The book is set in a magical place. The characters include people who can be reborn through seeds, people who can cut off body parts that remain functional in different dimensions, people who only live for two years, and beings not even from Lyrian that invade people’s thoughts. The dazzling array of characters only enhances the book because you examine each character carefully and determine his or her importance to the end result of the book (no giveaways!). To be honest, some of the characters are almost unbelievable in their courage (in a good way). Tark, one of Jason’s friends, when faced with the opportunity to save Lyrian by blasting Maldor and himself to pieces, says, “I can’t help suspecting… I think this might be my destiny” (421). In other words, Tark is willing to put himself in a dangerous situation of certain death to save others. Overall, courage is necessary in the plot of this story.

In the end, you should definitely read this book, but only after reading the first two books. It will much more interesting if you can understand what is going on. Happy reading! ~ Student: Evan Z.

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Student Review: Divergent, by Veronica Roth (reviewed by Salome T.)

Divergent (Divergent, #1)Divergent by Veronica Roth

My rating: 3 of 5 stars

“‘People who get these kind of results…’ She looks over her shoulder like she expects someone to appear behind her. ‘…are called… Divergent”’. Are you interested in a book that will keep you on edge and bring outcomes you never expected? If so, then Divergent by Veronica Roth is the book for you. In my opinion, Divergent is a book that is packed with action and romance making it interesting and impossible to put down.

Divergent is a book set in the future where the society is split into five factions; Abnegation, Dauntless, Erudite, Amity, and Candor. Each faction has one prominent trait that the people have. The Dauntless are the brave, the Abnegation are the selfless, the Erudite are the intelligent, the Amity are the peaceful, and the Candor are the honest. Then there is the Divergent which includes all the faction traits, but that kind of person can’t exist. At sixteen, each child takes a test to figure out which faction most suits them. Beatriz Prior, the main character is in Abnegation but gets Divergent on the test. Although she hides it, for the sake of her safety, instead choosing to go into Dauntless. There she meets Four, who she gets involved with in a romantic relationship. Follow Beatrice throughout the book while she tries to keep her identity a secret while wanting to fit into the Dauntless crowd.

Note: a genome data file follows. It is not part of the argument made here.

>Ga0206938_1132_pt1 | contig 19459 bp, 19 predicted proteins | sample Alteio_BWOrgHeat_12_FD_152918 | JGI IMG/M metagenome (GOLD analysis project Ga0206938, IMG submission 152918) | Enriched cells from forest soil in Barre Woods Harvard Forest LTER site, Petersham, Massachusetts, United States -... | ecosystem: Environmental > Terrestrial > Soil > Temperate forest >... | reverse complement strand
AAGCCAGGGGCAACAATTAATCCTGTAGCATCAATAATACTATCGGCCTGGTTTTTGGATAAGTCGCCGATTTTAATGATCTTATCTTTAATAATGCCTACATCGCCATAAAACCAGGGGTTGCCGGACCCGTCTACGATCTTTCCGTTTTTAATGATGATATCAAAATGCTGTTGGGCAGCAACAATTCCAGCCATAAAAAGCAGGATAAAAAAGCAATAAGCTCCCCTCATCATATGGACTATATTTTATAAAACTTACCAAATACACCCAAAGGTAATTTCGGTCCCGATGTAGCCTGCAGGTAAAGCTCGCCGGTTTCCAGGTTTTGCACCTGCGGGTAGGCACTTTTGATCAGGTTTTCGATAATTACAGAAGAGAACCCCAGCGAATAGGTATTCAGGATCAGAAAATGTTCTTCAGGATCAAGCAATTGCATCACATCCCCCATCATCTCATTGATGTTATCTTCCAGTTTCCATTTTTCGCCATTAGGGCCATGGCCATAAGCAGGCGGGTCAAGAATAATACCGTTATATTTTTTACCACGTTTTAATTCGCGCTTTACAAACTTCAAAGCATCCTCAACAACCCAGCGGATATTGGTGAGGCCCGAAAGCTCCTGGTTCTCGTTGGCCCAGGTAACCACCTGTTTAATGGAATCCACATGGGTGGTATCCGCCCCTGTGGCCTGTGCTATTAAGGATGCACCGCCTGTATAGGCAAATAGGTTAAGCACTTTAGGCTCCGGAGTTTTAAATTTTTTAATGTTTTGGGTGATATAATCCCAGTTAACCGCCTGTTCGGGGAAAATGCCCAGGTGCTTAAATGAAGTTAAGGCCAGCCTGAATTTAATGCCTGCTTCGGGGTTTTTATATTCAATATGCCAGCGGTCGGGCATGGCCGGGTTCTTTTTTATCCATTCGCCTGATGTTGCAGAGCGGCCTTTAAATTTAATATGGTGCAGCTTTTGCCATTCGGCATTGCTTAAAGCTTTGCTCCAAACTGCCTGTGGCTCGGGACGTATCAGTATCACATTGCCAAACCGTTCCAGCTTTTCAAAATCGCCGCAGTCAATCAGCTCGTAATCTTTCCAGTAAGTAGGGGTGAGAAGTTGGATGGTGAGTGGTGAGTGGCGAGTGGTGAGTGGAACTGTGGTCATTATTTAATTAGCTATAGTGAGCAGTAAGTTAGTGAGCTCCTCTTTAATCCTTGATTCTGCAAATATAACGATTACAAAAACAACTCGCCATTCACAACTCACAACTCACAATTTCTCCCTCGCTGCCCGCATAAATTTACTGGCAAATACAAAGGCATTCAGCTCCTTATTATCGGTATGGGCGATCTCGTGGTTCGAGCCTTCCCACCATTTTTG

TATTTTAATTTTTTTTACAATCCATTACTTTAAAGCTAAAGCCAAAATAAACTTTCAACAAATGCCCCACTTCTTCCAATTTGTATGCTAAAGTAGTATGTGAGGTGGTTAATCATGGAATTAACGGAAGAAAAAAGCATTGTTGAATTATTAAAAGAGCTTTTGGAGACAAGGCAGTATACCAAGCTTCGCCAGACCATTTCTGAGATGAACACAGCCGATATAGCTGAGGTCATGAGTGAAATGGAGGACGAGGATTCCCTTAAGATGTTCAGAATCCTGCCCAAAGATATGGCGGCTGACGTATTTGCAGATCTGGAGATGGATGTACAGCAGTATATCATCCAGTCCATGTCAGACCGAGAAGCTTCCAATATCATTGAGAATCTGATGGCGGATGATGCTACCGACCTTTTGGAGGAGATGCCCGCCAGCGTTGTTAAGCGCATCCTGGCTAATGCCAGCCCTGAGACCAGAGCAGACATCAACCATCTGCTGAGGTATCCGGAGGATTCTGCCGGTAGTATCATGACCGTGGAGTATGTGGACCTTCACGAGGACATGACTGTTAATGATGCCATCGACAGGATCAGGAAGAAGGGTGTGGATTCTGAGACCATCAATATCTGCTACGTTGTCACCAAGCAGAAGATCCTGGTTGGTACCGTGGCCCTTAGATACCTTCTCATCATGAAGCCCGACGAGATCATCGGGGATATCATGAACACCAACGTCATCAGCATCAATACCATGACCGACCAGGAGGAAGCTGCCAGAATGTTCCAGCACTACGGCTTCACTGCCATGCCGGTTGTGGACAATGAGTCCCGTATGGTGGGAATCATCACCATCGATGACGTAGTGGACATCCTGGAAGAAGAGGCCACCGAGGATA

I think anyone who likes action that includes romance should read this book. I recommend that anyone who has read and liked the Hunger Games to give this book a try as well. ~ Student: Salome T.

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Student Review: The Ocean at the End of the Lane, by Neil Gaiman (reviewed by Jennifer P.)

The Ocean at the End of the LaneThe Ocean at the End of the Lane by Neil Gaiman

My rating: 4 of 5 stars

“I opened my eyes, beneath the water, and I saw it dangling there, in front of my face: my chance for life, and I clutched it with both hands: my father’s tie” (73). Above the narrator of The Ocean at the End of the Lane a novel by Neil Gaiman describes the traumatic event of being drowned in a bathtub by one’s own father. The narrator, Handsome George a seven-year-old boy is struggling with finding his bravery and courage when an unwanted guest arrives in his home bringing pain and fear to his once peaceful life. After George and his family faced a death, George meets Lettie Hempstock, a girl that brings out the best side of George while also getting him into trouble. These two travel through the woods on the Hempstock’s farm together and encounter many dangerous and evil beings. Together, they find themselves in trouble and in need of help from adults but their need for guidance brings up the question, can adults be trusted? I would recommend this book to anyone who enjoys being kept on their toes and craves adventure. Over the course of this novel concerns on who one can trust are addressed through detailed imagery and outstanding writing. When the narrator finds himself in trouble he is able to find safety within the Hempstock’s farm, but how far can an enchanted farm protect a boy destined for danger. Neil Gaiman’s novel is action packed and feeds to all readers’ appetites. ~ Student: Jennifer P.